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Mandela and the Strength of Community in Long Walk to Freedom
Mandela: Long Walk to Freedom chronicles the life of political leader and revolutionary Nelson Mandela, particularly his struggle to put an end to apartheid in South Africa and reunite the nation peacefully. The film wowed at every turn, exquisitely showcasing the triumphs and hardships of Mandela’s life, and successfully imparting the wisdom and dedication he held in regard to the cause he fought and sacrificed so much for. Long Walk to Freedom treads important ground on the issues of race and power relations, much like another film of this year (and a potential opponent for Best Picture) 12 Years A Slave. What gripped me most about the movie is Mandela’s mantra in regard to power and community. Several times throughout Long Walk to Freedom, Mandela and those associated with him through the African National Congress describe their group by using a clever metaphor — that of a fist.
“Alone, we have no power,” Mandela says, holding up his fingers one by one. Then, he pulls them into a fist, adding: “but together, we have the power to change the world.”
It really got me thinking about how true this principle can be in our lives today, and how it comes into play in ways that we may not even realize. The first thing that came to mind (for me at least) was the Church. Going to Mass every Sunday is certainly something that many of us are guilty of taking for granted, attending without even recognizing the full significance of the community it makes us a part of, both in our own local area and in the world overall. Pope Francis understands the strength that sort of community can have and has done a spectacular job illustrating what the Catholic community can achieve as far as changing the world. Every day he models the ways that we as a community can make a difference, how our actions can truly inspire change. In particular, he has reminded us to place the people the world typically casts aside into the forefront of our thoughts, prayers, and actions. By his words and deeds he has displayed a drive to help those who face oppression — like the poor, gays and lesbians, and those in prison — a drive that speaks volumes about the relationship Francis wants the Church community to have with the world.
Doing so, however, may not always be easy. It can require great sacrifices — sacrifices of time, of comfort, sometimes even of safety. As we see in Long Walk to Freedom, Nelson Mandela is no stranger to sacrifice. “Freedom,” he says in the film, “it is an idea for which I am willing to die.” Truly he sticks by his word, enduring pain and torment in his struggle for a free and unified South Africa, and giving up 27 years of his life in prison out of devotion to the cause. Mandela showcases to his community that he is willing to stand firmly for what he believes in, and that he will sacrifice all that he has in order to end their oppression. He inspires people to stay strong in their service to the anti-apartheid movement, his own sacrifice motivating them to work toward a resolution in spite of the personal toll it may take. We, too, can draw inspiration from Mandela’s sacrifice and the message that his work carries to this day — that oppression of a people based on race is unjust and must not stand.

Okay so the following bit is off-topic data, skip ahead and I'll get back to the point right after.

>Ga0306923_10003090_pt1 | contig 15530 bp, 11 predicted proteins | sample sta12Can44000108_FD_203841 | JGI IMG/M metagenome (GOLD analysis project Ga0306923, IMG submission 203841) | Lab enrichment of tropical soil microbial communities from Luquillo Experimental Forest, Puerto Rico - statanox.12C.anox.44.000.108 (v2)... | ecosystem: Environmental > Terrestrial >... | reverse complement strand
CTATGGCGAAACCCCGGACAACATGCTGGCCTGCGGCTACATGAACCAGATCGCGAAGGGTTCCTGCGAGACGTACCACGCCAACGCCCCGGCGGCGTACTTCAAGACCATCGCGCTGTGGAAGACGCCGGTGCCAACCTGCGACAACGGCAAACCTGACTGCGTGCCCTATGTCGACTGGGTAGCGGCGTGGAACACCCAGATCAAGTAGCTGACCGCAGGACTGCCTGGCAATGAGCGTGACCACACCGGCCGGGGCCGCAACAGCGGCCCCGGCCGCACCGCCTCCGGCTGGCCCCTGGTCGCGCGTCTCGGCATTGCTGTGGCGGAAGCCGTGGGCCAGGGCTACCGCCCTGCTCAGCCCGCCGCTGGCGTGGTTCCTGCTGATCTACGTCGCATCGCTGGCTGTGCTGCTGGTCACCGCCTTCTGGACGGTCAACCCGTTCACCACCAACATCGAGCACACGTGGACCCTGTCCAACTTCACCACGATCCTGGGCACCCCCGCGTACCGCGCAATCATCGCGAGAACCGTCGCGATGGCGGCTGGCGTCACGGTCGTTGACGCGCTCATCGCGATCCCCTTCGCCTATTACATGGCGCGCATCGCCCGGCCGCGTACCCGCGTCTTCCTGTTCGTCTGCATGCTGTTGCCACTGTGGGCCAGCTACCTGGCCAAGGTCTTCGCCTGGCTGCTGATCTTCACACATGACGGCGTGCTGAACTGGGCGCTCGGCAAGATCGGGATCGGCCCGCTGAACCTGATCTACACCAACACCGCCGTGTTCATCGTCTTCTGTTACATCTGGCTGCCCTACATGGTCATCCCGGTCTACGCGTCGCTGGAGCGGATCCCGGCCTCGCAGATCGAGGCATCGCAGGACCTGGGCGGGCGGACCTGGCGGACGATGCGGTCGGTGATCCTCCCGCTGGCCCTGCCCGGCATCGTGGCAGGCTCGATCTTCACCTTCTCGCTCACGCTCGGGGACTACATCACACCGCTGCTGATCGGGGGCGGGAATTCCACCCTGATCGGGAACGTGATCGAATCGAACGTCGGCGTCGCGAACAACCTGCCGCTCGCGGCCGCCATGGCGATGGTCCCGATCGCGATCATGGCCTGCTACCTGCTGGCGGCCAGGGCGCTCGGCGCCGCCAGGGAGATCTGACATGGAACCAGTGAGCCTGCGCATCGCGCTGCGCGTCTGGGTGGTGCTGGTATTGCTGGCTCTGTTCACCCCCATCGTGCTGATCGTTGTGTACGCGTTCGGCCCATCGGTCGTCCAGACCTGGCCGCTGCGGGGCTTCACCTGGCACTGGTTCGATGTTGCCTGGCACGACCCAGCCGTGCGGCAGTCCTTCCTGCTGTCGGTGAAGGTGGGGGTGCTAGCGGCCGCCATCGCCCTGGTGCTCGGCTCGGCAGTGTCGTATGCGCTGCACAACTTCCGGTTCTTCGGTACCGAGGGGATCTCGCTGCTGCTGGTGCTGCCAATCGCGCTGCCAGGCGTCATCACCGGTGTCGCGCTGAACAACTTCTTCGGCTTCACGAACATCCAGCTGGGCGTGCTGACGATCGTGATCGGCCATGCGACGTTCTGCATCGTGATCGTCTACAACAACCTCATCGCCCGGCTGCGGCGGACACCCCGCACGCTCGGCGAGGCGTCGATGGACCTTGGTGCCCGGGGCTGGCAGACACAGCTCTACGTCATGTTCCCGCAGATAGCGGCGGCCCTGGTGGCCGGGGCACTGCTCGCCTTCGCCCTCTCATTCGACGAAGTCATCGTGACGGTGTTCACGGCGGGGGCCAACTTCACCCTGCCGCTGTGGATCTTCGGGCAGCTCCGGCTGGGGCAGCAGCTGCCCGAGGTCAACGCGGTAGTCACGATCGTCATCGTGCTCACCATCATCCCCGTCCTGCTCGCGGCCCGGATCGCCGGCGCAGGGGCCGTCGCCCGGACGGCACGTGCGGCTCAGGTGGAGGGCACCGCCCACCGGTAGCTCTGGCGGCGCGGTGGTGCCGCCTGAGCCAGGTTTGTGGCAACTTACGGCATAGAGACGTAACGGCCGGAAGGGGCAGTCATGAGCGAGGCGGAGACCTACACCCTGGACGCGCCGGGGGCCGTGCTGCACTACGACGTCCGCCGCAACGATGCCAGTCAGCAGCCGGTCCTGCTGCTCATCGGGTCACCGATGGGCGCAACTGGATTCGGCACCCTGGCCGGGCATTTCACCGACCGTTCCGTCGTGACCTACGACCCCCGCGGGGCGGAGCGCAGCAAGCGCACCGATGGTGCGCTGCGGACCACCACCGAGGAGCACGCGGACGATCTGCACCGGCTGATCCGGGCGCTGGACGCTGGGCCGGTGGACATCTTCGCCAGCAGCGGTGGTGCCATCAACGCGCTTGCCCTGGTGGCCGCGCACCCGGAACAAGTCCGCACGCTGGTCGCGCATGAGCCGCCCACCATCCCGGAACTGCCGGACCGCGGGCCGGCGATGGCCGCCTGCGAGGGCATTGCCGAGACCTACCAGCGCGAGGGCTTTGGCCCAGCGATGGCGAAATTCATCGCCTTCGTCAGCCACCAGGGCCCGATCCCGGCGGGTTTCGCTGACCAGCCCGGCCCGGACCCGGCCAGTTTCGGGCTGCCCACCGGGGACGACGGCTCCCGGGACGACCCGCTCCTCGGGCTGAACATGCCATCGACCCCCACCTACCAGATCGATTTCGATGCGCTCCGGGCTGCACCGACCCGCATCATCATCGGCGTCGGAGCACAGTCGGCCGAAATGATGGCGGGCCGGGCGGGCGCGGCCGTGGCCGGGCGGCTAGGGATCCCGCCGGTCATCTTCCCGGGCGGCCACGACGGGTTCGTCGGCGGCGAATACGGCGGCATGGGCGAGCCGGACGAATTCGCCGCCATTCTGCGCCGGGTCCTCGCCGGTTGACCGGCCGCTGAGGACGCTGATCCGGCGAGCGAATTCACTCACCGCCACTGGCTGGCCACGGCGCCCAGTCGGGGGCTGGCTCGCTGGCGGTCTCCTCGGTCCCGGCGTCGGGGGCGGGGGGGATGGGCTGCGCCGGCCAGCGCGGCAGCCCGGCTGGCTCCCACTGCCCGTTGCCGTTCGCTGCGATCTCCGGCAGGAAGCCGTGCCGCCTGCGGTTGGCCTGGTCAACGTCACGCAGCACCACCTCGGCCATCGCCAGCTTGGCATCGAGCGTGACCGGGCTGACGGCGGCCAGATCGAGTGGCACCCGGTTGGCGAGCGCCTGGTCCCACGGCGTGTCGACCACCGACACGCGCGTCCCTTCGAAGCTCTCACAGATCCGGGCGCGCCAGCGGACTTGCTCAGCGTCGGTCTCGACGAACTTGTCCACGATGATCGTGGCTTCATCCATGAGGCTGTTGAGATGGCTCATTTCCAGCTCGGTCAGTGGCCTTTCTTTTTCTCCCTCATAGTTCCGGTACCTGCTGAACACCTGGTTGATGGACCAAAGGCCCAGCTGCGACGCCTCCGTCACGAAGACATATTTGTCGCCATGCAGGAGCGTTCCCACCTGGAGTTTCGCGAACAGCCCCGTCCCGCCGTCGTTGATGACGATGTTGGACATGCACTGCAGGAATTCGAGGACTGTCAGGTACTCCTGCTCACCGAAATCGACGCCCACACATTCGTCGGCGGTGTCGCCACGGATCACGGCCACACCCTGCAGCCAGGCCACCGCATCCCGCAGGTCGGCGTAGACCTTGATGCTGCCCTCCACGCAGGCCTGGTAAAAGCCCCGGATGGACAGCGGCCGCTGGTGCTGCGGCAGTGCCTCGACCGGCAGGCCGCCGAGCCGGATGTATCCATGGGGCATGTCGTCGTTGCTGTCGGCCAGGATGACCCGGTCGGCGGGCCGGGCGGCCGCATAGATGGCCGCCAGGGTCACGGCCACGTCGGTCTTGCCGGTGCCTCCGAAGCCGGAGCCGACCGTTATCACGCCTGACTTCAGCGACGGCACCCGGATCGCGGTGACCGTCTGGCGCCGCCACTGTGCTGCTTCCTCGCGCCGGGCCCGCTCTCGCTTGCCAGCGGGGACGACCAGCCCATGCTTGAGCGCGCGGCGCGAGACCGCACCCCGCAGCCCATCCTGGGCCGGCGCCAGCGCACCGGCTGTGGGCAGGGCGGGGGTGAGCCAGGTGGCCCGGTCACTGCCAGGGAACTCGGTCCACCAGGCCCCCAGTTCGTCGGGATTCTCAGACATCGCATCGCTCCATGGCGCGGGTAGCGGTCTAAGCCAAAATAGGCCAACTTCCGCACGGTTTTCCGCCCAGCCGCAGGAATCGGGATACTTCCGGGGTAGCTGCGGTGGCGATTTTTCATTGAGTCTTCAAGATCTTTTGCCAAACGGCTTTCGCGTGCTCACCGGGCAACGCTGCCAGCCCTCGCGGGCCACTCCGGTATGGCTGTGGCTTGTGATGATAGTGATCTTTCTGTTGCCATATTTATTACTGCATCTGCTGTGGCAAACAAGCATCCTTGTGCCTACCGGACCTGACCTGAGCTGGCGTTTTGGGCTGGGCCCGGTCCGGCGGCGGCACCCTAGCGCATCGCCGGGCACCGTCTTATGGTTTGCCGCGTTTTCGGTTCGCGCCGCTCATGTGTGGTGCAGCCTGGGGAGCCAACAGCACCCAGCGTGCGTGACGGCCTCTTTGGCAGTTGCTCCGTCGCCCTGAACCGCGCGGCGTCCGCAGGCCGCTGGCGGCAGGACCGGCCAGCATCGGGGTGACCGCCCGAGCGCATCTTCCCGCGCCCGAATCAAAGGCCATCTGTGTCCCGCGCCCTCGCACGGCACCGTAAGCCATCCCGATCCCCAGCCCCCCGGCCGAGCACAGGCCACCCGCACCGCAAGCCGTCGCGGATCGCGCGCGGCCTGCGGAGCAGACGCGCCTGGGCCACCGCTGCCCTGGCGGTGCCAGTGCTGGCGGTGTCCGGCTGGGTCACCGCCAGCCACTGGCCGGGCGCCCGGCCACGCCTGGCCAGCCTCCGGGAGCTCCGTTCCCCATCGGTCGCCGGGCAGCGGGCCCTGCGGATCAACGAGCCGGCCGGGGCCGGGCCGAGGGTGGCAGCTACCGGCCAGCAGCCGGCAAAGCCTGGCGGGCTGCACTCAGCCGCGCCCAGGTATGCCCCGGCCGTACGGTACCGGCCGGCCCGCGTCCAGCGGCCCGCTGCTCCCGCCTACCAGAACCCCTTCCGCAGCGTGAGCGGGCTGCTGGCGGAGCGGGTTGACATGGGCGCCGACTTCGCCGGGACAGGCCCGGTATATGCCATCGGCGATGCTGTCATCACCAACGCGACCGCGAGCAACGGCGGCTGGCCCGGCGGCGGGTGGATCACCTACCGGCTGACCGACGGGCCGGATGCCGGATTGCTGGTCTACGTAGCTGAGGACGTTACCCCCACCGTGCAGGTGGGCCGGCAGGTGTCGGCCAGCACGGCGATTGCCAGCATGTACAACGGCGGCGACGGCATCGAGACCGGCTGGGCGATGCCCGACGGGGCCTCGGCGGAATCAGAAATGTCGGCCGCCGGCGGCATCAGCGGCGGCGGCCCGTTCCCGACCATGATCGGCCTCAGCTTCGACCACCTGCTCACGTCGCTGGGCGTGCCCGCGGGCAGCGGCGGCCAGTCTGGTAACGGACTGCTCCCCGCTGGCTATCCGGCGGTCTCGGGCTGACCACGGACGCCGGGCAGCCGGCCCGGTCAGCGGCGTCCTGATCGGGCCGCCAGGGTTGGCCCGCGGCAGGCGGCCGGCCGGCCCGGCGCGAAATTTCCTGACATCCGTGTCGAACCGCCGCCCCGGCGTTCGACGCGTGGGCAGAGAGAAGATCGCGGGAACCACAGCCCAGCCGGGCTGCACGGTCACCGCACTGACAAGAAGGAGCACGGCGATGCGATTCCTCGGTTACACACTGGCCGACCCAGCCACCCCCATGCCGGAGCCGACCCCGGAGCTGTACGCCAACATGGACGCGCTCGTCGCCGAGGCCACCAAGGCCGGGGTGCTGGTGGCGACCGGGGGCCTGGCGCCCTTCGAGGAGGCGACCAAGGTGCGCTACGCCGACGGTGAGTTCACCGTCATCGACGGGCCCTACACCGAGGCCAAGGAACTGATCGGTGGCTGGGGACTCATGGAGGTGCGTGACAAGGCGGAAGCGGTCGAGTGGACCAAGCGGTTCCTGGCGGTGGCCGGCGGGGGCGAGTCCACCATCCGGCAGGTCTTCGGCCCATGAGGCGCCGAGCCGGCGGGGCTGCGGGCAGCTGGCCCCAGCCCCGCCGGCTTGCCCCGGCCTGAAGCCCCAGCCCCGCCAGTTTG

We remember Nelson Mandela’s message today in a special way in light of his recent passing into eternal life. In memory of his life of sacrifice and devotion to equality and the end of oppression, let us pray for the courage to stand tall for the benefit of others as he did, to choose what is right even when it may not be easy. Let us be inspired by the sacrifices of Nelson Mandela, and those like him — the saints and martyrs — who were willing to sacrifice so much (even their lives) for what they believed in. May we, and our communities, particularly the Church, never forget such dedication and may it motivate us to work together toward the changes we want to see in the world.